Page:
Watching Emma Stone and Emma Thompson clash provides sufficient reason to see Cruella, a lively, surprisingly mordant story about how the famed Disney villainess Cruella De Vil became such a narcissistic queen.
Set in London during the 1970s, Cruella may be one franchise-based Disney movie that leans decidedly toward adult appreciation with its sharply drawn characters, lavish production design, and costumes that have been created with irresistible flair.
Normally, costumes shouldn't trump the actors but, in the case of Cruella, they assume the status of a character. You might even say that the movie is about two women and the clothes they wear.
Designer Jenny Beavan does a terrific job creating the movie's fashions, which are shown at parties, balls, and in the daily flow of the Baroness's life. Inventive and almost plausible, the costumes become testimonials to sartorial wit and imagination.
Director Craig Gillespie (I Tanya) fuses coming-of-age tropes with a story that evokes memories of The Devil Wears Prada, meaning that the movie has a kind of insiders kick you won't find in the 1961 animated original, 101 Dalmations.
In this case, the movie's giant-sized supply of narcissism resides in the ostentatiously attired person of The Baroness (Thompson). An imperious fashionista, The Baroness's iron-fisted rule over haute couture remains unchallenged, even as punk culture and thrift-store chic begin their ascendance.
Looking as if her face has been cast in bronze and sporting a bee-hive-sized mound of hair, Thompson creates a character of sharp edges, venomous bite, and casually expressed sadism. Let's just say that she takes the idea of being dressed to kill a little too literally.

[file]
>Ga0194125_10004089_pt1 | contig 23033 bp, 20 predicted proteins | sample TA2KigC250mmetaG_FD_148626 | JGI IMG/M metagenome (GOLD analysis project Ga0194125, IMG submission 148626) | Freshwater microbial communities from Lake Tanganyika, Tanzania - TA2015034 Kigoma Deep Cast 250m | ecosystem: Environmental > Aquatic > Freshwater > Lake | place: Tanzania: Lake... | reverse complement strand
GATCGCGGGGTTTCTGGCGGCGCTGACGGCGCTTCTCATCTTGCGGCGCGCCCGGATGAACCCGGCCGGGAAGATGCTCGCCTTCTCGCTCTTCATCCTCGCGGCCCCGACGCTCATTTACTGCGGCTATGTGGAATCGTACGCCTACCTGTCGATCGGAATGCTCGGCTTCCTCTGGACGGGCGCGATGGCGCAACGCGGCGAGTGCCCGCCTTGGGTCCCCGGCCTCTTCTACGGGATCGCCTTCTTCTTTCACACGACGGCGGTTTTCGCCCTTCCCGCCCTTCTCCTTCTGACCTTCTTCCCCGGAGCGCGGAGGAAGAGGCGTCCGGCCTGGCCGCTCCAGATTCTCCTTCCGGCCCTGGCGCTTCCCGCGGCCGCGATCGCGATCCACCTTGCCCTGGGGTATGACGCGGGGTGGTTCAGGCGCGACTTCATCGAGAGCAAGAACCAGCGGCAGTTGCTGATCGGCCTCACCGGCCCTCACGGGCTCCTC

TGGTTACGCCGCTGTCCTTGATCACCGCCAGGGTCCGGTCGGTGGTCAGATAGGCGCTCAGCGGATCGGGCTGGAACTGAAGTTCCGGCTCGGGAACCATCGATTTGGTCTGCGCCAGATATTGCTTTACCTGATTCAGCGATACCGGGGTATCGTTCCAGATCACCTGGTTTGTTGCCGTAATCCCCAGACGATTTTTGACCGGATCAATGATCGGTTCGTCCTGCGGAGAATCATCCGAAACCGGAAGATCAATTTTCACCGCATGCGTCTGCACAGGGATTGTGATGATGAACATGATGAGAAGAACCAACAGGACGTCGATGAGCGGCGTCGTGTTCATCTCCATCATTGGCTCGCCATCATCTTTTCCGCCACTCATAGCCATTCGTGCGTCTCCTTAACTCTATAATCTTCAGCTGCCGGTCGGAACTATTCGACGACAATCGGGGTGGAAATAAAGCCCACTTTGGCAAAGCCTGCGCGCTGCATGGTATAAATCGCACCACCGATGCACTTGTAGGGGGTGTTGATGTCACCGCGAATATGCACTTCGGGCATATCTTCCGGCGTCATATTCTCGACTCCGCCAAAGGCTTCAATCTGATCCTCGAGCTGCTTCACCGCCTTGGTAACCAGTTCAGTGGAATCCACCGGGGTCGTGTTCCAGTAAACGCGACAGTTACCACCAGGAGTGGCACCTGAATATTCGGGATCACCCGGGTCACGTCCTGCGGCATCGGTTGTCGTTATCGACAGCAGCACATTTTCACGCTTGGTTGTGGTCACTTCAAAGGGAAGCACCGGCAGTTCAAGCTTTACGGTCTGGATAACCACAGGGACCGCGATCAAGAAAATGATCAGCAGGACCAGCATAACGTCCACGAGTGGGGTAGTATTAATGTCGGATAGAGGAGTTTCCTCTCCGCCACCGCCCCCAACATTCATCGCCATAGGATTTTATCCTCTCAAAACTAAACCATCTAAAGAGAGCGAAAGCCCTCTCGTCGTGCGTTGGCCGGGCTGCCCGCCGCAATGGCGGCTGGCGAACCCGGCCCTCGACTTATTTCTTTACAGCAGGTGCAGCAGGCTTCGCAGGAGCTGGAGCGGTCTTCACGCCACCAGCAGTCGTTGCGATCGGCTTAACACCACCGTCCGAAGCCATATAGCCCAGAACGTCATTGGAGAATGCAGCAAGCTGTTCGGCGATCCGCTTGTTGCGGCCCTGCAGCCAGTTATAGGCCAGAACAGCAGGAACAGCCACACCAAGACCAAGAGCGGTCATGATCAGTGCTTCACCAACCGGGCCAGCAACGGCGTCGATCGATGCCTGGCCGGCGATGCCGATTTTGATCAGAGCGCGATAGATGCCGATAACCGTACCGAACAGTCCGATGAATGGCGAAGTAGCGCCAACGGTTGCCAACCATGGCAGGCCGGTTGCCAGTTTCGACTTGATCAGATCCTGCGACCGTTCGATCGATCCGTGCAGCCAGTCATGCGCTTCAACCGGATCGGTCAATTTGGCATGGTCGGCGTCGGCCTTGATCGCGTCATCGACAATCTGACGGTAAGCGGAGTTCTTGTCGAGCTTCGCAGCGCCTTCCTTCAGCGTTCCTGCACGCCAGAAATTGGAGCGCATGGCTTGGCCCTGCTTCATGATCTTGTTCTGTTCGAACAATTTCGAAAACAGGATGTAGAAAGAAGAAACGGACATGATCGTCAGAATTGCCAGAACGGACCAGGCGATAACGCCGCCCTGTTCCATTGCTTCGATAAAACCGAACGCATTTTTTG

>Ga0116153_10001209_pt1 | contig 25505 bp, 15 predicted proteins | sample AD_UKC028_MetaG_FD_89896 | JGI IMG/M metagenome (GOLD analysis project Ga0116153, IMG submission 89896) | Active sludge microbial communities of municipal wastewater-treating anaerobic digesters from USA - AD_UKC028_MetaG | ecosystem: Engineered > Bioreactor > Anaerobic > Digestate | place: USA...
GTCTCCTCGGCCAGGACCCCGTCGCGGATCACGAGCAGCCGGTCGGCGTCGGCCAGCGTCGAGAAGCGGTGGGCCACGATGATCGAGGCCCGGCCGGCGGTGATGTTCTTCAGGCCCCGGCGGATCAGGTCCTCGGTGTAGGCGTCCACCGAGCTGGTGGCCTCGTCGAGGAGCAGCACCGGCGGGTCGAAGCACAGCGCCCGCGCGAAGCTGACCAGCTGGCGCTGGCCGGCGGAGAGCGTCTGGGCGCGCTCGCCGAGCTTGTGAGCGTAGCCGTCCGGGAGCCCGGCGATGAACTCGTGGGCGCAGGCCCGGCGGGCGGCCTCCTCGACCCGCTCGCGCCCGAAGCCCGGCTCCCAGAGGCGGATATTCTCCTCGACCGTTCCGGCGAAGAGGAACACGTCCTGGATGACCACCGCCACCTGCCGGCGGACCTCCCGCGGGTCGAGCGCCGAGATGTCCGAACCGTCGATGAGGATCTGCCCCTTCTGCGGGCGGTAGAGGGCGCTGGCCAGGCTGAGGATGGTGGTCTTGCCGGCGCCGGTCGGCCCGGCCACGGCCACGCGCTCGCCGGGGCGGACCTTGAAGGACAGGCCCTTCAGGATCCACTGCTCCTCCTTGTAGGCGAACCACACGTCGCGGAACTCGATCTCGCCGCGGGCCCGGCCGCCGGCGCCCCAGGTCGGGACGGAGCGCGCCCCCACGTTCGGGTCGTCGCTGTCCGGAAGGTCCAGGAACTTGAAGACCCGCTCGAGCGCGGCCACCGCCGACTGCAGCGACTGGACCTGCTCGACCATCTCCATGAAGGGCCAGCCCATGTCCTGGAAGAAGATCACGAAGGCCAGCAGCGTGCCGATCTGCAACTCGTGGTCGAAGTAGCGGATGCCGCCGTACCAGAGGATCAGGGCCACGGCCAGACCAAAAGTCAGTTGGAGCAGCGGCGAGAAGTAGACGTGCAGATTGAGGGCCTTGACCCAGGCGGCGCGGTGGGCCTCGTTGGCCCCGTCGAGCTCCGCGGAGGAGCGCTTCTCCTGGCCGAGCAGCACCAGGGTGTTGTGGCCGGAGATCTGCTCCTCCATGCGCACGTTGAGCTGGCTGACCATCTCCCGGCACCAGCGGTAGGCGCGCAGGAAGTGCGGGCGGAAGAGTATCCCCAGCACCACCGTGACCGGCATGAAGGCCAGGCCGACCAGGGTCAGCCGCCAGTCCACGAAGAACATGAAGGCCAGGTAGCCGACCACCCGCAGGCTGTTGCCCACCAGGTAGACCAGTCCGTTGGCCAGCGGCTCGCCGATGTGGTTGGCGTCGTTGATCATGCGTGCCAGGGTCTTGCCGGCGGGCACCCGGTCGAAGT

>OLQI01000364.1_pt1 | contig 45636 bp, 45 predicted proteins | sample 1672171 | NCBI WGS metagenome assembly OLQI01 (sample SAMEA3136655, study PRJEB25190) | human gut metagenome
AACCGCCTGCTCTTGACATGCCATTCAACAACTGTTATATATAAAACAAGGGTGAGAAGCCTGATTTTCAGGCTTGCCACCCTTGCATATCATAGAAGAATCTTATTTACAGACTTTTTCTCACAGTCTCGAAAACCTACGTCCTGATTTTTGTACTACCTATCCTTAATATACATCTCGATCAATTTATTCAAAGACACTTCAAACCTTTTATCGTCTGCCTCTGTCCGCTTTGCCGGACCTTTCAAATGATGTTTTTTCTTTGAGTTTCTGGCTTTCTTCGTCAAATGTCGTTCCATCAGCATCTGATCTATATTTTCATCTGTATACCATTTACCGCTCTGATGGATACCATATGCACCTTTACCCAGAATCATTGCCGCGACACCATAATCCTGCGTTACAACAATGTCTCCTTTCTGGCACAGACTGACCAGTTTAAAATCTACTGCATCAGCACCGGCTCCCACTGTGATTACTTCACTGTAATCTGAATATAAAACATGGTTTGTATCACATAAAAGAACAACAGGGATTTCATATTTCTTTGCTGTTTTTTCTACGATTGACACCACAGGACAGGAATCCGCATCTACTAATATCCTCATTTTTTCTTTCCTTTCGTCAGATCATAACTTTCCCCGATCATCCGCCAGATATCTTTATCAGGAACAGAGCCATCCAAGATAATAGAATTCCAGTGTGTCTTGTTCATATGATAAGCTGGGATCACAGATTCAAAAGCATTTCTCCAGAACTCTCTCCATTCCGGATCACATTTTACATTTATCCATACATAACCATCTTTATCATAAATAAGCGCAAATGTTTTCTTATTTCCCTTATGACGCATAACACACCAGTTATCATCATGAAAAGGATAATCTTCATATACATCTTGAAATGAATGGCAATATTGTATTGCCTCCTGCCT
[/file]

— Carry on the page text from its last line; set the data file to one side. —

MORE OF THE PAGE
Egotism aside, the Baroness has an eye for original talent, especially if she can exploit it. She's quick to spot the latent genius in Stone's Estella, the young woman who -- as the story unfolds -- morphs into Cruella.
Early on, Estella can be found working in a department store where she scrubs floors. During a drunken evening locked in the store, she creates a window display with enough originality to impress the Baroness. Estella's rise to stardom begins.
But I'm getting ahead of myself. Cruella's plot kicks off with a young Estrella defying school rules. After the death of her mother, the newly orphaned Estella finds a London-based support system built around two larcenous characters, Joel Fry's Jasper and Paul Walter Hauser's Horace. This comic duo eventually serves to tweak Estella's diminishing conscience.
Once Estella becomes an employee at the Baroness's fashion house, we know that she'll eventually eclipse her mentor. Born with two-tone black and white hair, Estella dons a wig until her metaphorically divided mop-top emerges and she fully transforms into Cruella.
Stone handles the transformation well as Estella happily learns to focus her more vindictive impulses.
This shift and a predictable plot reveal trigger the melodramatic revenge saga that dominates the movie's final act, which suffers from a bit of bloat. But kudos to Disney for not forcing Gillespie and a strong cast into Disney straitjackets.
Among other things, Cruella dedicates itself to the notion that there's something both ridiculous and amusing about clothing that eschews function in favor of ornamental arrogance.
I'm not saying that Cruella trashes Disney. The movie acknowledges its Disney past but mostly succeeds in taking it to entertaining new levels.